Frost quakes! The science behind the shaking

Geoscientist Lucas Zoet explains the science behind a frost quake.
Geoscientist Lucas Zoet explains the science behind a frost quake.(NBC15)
Published: Jan. 16, 2020 at 9:39 PM CST
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Perhaps you felt it overnight-- the ground shaking in Madison. It's likely a frost quake.

The natural phenomenon that comes with a loud bang is known as a "frost quake," and it happens about once a year in Madison.

Geoscientist Lucas Zoet explains, people can't even see the wiggle in the ground because it's smaller than a strand of human hair. It can be felt, however, especially when people are close to the source.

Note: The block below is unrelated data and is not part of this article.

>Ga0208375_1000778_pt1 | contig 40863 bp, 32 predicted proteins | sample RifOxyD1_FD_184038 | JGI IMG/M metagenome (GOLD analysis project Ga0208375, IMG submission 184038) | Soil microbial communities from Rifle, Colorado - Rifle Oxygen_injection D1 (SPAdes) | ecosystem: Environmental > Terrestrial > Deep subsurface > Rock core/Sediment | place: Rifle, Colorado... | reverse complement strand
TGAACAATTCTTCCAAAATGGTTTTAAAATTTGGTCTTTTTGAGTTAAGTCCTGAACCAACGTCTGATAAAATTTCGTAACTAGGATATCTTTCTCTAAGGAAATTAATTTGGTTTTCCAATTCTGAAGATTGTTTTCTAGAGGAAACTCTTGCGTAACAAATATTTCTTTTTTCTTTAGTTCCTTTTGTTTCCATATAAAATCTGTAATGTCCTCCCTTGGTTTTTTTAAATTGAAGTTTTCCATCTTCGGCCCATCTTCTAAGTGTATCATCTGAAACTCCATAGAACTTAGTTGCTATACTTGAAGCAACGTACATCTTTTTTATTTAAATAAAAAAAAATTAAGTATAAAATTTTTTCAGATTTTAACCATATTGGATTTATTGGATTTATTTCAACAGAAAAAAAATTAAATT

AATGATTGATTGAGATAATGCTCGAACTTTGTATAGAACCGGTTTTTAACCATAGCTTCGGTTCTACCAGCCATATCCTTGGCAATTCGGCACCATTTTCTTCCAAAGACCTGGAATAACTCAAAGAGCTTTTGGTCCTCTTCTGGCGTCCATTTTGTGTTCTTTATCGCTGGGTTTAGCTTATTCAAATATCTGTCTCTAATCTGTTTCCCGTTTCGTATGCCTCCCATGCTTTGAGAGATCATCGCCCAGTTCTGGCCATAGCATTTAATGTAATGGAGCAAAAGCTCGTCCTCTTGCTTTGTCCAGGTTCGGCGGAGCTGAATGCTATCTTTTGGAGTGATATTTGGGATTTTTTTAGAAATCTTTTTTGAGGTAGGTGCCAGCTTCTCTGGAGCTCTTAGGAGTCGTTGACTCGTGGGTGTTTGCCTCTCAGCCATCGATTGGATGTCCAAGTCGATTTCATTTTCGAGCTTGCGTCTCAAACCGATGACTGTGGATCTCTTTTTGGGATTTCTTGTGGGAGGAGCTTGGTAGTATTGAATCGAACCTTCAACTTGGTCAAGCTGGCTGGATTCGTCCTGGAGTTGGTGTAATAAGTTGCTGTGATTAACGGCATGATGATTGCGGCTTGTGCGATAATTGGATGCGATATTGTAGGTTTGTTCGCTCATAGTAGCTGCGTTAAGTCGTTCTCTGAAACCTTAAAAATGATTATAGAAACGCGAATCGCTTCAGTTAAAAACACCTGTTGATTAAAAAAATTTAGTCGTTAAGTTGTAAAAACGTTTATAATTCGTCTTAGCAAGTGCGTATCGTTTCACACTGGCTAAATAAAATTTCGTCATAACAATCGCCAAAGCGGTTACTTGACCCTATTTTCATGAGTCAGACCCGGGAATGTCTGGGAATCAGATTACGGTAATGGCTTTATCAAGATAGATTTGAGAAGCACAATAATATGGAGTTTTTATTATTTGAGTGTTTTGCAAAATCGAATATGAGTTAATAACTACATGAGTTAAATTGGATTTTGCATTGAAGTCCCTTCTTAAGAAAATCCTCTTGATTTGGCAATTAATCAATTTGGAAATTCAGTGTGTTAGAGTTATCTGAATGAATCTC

Zoet says the two conditions have to be just right for a frost quake to occur. Water on the ground, including that from melted snow, has to be met with rapidly dropping temperatures. The water then fills the small gaps in the ground, which are normally filled with air, then freezes into ice, expands and pops.

"What we hear is that snapping of the ground as it's being ripped open by the water freezing," Zoet said.

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